What you're drinking: Three of Western Cider's most popular varieties are now available in 500-milliliter bottles and 12-packs: Sour Cherry, McIntosh, and Whiskey Peach.
Why you're drinking it: The shawties at Western Cider debuted their new apple bottle drinks this month, holding a release party that was, let's say, well attended. Everyone in the club seemed to have their eyes on Whiskey Peach, which sold out. The owners figure they bottled a month's supply, one of the bartenders told the Indy. That's a good sign, right?
Don't they already can? Yeah, they do. But the canned varieties—Poor Farmer Classic and Poor Farmer Hopped—are more basic, "everyday" brews. The bottled varieties are more adventurous, as the names Sour Cherry and Whiskey Peach suggest. But don't forget the McIntosh, either. A single-variety cider made from the fruit of an 80-year-old apple orchard in the Bitterroot, McIntosh won Best in Show at the Portland International Cider Cup in June, besting 167 entries from 40 cideries across the northwest and British Columbia. Western Cider, which opened this year as Missoula's first hard cidery with a connoisseur-meets-the-masses flair, had its approach validated at the competition, taking the cup and winning Best New Cidery to boot.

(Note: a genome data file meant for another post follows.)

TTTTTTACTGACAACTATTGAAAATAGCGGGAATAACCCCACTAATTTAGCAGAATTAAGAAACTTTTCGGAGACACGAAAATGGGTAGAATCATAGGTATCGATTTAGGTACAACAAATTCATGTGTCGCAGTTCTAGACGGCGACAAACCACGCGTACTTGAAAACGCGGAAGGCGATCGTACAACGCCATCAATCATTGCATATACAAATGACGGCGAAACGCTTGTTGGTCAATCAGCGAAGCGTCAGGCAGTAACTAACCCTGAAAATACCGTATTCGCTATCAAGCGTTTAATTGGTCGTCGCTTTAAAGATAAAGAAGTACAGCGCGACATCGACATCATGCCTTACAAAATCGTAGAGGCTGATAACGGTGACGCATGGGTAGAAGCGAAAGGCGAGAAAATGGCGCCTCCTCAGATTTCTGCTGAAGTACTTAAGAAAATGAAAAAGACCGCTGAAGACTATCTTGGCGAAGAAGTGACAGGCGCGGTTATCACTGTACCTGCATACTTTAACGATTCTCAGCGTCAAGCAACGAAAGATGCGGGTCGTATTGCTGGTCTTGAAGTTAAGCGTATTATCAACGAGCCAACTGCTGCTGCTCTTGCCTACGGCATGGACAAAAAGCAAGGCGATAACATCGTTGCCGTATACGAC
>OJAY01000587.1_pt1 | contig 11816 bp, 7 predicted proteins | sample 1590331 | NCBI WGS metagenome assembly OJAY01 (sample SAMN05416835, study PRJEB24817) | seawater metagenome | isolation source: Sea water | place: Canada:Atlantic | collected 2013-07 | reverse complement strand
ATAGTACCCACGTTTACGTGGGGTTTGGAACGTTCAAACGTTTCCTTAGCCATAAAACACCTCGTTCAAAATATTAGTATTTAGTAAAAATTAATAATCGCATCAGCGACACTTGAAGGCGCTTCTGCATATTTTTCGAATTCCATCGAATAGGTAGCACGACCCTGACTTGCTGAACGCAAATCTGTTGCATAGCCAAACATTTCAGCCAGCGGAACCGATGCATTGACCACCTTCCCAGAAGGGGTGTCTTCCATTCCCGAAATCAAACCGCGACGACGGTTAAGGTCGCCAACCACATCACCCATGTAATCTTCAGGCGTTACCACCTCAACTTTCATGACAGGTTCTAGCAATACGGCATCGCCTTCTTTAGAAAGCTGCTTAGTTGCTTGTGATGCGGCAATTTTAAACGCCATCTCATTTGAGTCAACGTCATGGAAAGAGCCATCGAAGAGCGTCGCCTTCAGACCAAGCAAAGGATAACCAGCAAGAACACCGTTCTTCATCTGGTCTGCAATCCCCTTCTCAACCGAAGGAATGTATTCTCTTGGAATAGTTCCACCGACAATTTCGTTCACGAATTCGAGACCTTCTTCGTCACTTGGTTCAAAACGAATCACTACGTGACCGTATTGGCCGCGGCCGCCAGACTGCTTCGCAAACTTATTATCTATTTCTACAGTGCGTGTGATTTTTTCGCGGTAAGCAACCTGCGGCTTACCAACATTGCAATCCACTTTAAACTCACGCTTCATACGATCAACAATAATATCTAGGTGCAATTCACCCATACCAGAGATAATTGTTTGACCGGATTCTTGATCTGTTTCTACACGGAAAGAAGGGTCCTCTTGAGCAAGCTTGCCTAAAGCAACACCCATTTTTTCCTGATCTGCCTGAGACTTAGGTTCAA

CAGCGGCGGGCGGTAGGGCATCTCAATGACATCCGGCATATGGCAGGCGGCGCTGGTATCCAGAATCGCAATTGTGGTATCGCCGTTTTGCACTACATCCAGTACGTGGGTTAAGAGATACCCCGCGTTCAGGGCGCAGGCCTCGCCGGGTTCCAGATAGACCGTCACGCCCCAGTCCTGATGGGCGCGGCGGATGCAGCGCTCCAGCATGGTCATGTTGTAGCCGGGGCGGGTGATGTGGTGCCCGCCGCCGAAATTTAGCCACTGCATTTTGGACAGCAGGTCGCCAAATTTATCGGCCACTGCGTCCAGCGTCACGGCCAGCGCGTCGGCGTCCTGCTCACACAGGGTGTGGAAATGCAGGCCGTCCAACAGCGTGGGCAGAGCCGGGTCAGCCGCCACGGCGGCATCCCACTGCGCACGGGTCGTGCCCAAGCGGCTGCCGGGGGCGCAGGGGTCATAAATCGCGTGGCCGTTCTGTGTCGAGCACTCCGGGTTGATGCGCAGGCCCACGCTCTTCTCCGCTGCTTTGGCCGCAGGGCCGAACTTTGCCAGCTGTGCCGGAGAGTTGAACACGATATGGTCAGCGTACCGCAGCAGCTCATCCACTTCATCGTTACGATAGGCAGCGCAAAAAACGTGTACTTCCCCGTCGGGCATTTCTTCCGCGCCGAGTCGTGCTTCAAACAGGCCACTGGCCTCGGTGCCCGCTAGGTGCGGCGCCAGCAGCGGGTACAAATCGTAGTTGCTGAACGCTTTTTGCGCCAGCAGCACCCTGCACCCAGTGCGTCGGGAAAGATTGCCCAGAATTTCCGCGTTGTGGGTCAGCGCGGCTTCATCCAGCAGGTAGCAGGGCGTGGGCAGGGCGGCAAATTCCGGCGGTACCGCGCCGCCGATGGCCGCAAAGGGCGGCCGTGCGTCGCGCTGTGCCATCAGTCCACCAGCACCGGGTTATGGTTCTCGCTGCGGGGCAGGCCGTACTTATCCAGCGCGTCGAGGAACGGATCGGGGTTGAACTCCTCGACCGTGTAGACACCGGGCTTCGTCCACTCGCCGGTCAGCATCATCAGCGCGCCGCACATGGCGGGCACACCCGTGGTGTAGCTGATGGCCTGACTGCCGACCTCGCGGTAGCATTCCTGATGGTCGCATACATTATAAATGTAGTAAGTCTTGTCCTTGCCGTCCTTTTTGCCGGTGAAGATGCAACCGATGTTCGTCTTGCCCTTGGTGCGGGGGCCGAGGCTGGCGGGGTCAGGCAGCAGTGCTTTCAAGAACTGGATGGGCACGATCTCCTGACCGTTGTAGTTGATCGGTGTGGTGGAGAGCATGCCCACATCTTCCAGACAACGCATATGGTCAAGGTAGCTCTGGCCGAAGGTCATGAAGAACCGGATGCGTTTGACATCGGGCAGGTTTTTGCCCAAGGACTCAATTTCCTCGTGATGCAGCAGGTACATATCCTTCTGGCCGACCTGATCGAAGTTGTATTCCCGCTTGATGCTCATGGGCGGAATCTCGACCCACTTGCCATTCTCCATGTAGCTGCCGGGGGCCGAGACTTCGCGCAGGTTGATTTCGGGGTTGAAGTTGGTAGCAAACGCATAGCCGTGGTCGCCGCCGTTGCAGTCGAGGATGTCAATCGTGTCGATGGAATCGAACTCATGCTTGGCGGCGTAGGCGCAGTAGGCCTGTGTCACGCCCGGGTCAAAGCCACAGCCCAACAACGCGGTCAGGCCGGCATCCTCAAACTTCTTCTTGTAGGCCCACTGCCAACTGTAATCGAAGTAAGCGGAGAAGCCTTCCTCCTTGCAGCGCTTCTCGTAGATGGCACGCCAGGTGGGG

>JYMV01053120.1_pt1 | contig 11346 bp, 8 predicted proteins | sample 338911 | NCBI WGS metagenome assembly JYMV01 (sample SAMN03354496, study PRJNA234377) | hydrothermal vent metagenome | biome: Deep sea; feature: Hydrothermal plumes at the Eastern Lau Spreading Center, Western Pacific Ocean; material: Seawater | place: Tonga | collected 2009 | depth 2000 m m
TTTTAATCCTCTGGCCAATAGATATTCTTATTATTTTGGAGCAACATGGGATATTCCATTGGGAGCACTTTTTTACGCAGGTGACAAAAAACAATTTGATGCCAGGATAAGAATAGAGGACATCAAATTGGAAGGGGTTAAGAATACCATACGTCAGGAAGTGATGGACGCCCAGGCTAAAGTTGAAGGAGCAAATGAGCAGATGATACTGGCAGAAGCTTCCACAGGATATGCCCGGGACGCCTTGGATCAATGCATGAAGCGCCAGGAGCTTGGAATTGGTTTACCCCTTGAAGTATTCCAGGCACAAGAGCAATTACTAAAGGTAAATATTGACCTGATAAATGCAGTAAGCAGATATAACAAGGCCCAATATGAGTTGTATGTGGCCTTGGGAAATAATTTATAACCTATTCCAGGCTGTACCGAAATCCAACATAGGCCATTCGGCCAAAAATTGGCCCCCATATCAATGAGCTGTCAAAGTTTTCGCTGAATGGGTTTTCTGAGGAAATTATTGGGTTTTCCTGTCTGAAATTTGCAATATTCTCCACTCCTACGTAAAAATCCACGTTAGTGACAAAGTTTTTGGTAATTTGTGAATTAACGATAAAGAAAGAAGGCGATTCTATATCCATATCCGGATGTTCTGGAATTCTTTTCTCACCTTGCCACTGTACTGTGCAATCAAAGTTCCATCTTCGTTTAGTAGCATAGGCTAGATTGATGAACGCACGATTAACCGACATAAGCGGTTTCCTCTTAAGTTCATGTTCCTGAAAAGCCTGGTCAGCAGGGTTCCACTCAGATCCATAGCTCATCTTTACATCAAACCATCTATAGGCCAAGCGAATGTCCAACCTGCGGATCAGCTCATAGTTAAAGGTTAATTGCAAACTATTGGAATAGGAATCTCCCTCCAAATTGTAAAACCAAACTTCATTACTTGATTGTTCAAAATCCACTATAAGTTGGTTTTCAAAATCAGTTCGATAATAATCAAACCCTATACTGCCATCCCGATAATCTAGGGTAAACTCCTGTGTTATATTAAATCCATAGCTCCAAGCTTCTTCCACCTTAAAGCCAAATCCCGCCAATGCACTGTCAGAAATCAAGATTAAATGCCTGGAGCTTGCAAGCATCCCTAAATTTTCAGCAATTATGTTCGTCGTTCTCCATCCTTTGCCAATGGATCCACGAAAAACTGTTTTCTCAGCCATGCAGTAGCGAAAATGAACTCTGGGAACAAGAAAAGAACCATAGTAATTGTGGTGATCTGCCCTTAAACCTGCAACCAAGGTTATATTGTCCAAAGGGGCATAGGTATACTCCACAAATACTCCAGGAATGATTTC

How to drink it: The bottles you'll get at the tasting room aren't chilled, so put 'em in the fridge when you get home. Western Cider serves their tapped ciders at just over 32 degrees, but you can drink at whatever temperature hits your spot.
Where to find it: Besides the tasting room, bottles are on shelves now at specialty beer stores in Missoula and Bozeman. Think Worden's, Market on Front, and the like.
What it costs: Gulp. A bottle of McIntosh (or Whiskey Peach, when it returns) will set you back $8, or $86 for a case of 12. The Sour Cherry is $6/bottle, $65/case.